I am indebted to Mr. Alfred Shaw of Park Farm, Mapperley Village for his assistance with the following account and to Joe Henshaw for getting it to me.
Alfred Shaw ("Alf") and his parents came to Park Farm, Mapperley Village near Ilkeston, Derbyshire aged six and a half, on March 26, 1937, the day after Lady Day. Park Farm had until then a long association with the local coal industry, with its buildings sited at the bottom of the pit lane to Mapperley Colliery.
In the mid-1800s, the farm was home to 18 shire horses employed to transport coal and materials on the tramways between the Blue Fly pit (complete with landsale wharf, South West of Mapperley Village), the small Simonfield pits (West of Park Hall Mapperley), and the Nutbrook Canal wharf some two and a half miles to the East. From here the coals from these and other local pits found their way to various markets by barge. The Park Farm stable boy inhabited a small two-story projection, which can still be seen at the Western end of the main Park Farm dwelling.
The small scale coaling operations were superseded when the Glendon Coal and Iron Company of Leicester sank Mapperley Colliery in 1872 (known locally, like its much smaller predecessors as "Simon pit"), taking out leases on both Park and Park Hall Farms from Drury-Lowe. The three shafts at Mapperley Colliery penetrated all the seams from the Bottom Second Waterloo down, reaching the prized Kilburn Seam at a depth of approximately 1220 feet. In 1950 the economically recoverable reserves began to diminish however further investigations led to an underground borehole being sunk a further 625 feet to the Crawshaw sandstone. The major seams below the Kilburn (Alton, Norton and Belperlawn coals) were however found to be inferior in quality and thickness, and were not worked in the vicinity.
Predominantly the role of the farms was to supply the 400-500 pit ponies and 11 shire horses with hay and occasional grazing. These animals were employed both above and below ground at Mapperley and Stanley Collieries (known locally as "Nibby"), the other mine of the then Mapperley Colliery Company.
Park Farm itself had one of the outbuildings converted to a pit pony hospital, complete with half-glazed roof.
The colliery relinquished the Park Farm lease in 1935, at which time the main farm dwelling was inhabited by pit undermanager, a Mr. Hogg. From then on the Mapperley Colliery Company relied on Park Hall Farm and land towards Stanley in the South to provide for the needs of its ponies and horses.
Pit pony hospital with some of the glazed roof still remaining.
Alf's father took up the Park Farm tenancy in 1937, at that time with just a few dairy cows. Alf recalls that when his father and uncle came to view the farm in February of that year, they were confronted with 5-foot snowdrifts on their journey to "Cow Flat", a parcel of Park Farm land on the Eastern (opposite) side of Mapperley village.
Although the new tenancy at Park Farm meant that it no longer had a direct association with providing for the ponies of Mapperley Colliery, its position meant that Alf and his family had direct exposure to the ongoing employment of these animals.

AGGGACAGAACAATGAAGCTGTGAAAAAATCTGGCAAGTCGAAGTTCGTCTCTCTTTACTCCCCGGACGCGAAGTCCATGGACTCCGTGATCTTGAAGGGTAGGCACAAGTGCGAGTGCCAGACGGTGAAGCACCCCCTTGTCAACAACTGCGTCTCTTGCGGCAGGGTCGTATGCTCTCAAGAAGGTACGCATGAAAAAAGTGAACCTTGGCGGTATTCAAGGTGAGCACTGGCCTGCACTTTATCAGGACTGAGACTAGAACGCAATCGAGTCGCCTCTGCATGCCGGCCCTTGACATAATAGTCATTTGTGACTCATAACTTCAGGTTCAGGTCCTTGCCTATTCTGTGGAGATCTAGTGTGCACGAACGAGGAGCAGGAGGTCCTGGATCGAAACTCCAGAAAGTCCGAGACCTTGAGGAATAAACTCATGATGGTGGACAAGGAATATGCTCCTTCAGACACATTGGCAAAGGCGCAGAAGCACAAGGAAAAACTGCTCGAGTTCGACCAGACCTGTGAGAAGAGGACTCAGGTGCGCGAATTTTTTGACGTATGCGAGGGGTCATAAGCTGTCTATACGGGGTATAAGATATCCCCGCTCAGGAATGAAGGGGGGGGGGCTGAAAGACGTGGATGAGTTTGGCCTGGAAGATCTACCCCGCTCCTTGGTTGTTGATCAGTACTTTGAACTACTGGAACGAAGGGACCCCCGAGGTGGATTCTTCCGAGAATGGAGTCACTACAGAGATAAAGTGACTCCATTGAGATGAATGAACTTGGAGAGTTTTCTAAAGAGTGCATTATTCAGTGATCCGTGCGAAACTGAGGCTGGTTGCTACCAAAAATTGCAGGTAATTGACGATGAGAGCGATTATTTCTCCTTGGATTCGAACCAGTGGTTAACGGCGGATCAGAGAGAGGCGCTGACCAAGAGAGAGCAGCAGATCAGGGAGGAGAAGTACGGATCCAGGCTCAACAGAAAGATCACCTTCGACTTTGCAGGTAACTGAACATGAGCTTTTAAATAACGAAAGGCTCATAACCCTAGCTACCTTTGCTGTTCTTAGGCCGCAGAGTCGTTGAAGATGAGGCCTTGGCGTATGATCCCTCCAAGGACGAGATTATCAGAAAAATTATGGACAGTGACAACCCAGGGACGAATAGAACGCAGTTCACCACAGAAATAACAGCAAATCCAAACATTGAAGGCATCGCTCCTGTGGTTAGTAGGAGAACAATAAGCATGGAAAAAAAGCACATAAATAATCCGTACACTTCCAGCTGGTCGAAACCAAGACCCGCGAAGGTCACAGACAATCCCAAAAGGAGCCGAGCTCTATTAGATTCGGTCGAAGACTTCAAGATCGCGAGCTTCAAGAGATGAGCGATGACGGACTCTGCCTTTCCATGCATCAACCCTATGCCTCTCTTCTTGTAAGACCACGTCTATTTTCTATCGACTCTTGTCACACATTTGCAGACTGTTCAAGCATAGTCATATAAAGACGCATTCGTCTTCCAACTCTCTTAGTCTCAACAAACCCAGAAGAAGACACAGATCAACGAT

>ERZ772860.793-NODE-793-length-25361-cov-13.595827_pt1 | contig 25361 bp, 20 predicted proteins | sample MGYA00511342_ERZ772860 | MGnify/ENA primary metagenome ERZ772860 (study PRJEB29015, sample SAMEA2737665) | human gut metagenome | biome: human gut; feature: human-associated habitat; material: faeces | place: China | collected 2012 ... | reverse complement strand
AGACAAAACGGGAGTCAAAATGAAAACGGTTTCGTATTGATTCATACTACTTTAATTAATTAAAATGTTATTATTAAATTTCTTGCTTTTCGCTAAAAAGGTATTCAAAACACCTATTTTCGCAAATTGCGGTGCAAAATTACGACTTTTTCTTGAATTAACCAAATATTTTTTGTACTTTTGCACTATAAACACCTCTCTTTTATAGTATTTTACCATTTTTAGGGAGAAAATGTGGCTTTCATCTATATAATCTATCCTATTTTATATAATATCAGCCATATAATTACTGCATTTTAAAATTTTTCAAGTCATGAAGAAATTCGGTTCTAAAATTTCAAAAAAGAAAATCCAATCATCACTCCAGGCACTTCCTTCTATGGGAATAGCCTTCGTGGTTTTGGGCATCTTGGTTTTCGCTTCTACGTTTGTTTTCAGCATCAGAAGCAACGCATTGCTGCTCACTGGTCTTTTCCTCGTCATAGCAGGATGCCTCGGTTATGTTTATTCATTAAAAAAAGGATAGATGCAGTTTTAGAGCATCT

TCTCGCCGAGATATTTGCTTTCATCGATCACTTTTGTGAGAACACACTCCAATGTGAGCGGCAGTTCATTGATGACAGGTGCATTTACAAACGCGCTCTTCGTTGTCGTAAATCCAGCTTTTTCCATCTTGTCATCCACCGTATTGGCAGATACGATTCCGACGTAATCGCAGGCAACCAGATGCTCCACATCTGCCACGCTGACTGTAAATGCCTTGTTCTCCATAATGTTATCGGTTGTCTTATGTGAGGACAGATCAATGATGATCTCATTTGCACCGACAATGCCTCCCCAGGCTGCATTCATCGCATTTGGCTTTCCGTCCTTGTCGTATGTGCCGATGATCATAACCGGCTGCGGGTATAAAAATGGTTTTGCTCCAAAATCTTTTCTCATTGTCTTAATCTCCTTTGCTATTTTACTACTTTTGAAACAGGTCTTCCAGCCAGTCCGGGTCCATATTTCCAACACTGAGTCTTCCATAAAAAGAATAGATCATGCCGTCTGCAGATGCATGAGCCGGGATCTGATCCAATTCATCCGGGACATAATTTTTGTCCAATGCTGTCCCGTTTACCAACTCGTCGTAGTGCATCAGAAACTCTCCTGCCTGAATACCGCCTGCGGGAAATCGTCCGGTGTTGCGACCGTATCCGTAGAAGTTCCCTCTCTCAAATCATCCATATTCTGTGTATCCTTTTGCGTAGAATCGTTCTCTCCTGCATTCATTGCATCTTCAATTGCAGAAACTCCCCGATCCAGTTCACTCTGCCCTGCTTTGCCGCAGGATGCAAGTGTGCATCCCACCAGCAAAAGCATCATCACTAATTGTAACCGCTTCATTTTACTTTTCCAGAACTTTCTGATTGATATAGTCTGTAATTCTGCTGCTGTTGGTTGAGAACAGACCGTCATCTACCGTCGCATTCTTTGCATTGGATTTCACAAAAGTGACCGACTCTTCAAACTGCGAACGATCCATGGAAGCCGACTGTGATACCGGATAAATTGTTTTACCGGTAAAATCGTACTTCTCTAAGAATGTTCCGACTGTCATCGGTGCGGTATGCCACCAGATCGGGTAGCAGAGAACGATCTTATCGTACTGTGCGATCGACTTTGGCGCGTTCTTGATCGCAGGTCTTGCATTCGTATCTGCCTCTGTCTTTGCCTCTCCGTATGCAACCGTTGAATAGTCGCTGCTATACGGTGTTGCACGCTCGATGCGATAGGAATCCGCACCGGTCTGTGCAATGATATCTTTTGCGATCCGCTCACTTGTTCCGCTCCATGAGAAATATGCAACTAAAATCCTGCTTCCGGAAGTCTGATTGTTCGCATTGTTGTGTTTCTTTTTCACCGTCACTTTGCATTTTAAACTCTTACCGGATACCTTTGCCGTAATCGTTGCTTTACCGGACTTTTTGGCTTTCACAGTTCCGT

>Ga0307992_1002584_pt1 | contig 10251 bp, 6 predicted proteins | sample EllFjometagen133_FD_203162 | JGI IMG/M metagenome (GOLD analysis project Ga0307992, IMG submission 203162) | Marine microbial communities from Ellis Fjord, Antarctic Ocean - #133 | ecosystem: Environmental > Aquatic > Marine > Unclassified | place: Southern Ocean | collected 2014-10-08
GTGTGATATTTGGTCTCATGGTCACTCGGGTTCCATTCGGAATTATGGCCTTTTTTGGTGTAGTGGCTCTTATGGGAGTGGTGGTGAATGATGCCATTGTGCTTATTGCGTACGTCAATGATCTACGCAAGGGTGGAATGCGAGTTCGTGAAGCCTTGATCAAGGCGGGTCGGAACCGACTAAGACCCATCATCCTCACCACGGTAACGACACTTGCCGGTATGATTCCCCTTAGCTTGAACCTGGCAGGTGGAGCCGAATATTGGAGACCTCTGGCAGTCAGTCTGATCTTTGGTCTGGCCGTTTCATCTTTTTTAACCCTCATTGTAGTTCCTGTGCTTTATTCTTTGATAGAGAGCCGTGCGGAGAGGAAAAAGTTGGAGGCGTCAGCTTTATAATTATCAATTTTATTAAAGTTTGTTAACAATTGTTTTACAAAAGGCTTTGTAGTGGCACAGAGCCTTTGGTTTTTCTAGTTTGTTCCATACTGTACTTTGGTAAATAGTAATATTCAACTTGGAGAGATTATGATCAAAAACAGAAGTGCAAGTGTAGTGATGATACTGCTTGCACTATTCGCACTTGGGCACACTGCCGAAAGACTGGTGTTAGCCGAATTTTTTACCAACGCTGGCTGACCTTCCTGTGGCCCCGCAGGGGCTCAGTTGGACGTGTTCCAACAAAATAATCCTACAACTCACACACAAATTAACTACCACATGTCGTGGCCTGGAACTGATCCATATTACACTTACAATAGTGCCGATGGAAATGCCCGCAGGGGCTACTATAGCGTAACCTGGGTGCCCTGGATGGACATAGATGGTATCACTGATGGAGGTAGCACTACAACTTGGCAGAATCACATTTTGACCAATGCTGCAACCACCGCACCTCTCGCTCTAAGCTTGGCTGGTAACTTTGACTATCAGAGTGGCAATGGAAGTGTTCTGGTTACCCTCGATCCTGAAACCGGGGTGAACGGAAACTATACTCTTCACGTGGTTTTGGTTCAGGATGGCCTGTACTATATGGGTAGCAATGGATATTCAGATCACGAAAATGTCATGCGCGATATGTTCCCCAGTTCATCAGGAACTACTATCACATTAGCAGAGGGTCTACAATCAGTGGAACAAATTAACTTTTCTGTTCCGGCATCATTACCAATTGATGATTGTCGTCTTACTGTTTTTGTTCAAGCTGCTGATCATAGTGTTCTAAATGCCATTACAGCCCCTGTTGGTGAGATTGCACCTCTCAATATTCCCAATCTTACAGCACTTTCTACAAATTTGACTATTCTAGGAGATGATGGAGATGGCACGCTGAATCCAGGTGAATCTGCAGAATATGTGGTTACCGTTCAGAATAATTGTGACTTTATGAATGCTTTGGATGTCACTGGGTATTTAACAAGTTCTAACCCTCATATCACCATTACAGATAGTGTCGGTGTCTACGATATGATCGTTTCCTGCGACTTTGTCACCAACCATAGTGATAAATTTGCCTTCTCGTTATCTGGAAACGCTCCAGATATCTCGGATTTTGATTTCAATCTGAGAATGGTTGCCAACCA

The ponies would be taken from the pit at the end of May, the commencement of a two-week holiday period for the men. Underground animals would only have 10 days freedom in the open, as it would take some time to bring them to the surface and let them acclimatise as best they could. Likewise, there would be a period of roughly two days to round them up, and to get them back underground. These animals were naturally very boisterous with their change of environment.
Many people might imagine that these few days in the open would have been the highlight of a pit pony's life, but Alf's father viewed it as cruelty. The animals were so conditioned to life underground, with so little lighting that they would emerge half-blind into the sunlight. Temperature and humidity, being relatively constant underground meant that if the surface weather was cold and wet they were unaccustomed to it and so suffered. If dry and bright their vision difficulties were exacerbated. Grazing fresh grass would also cause them to scour terribly. Other than these transient problems, Alf recalls that the ponies appeared very well cared for - or at least this was the case at Mapperley Colliery. Generally their coats were very thick, and this could be attributed to the fact that there was no natural moulting cycle.
With the onset of WWII, things began to change rapidly within the coal industry. Demand increased massively, and there was a huge increase in mechanisation, including the pony's predominant role of haulage. Mapperley Colliery modernised rapidly, and soon had electric winders and underground machinery. By 1940 pit pony numbers were decreasing rapidly. Alf recalls pit ponies being culled by shooting at 20-30 at a time in the fields of Park Hall Farm. This was done on a Saturday afternoon when production had stopped, with most workers were out of the way. Nobody really cared, and there were no rescue organisations or sanctuaries in those bleak war days.
This demise continued, and by 1960 there was only a handful of ponies left at Mapperley Colliery. Prior to closure in 1965, they had all gone.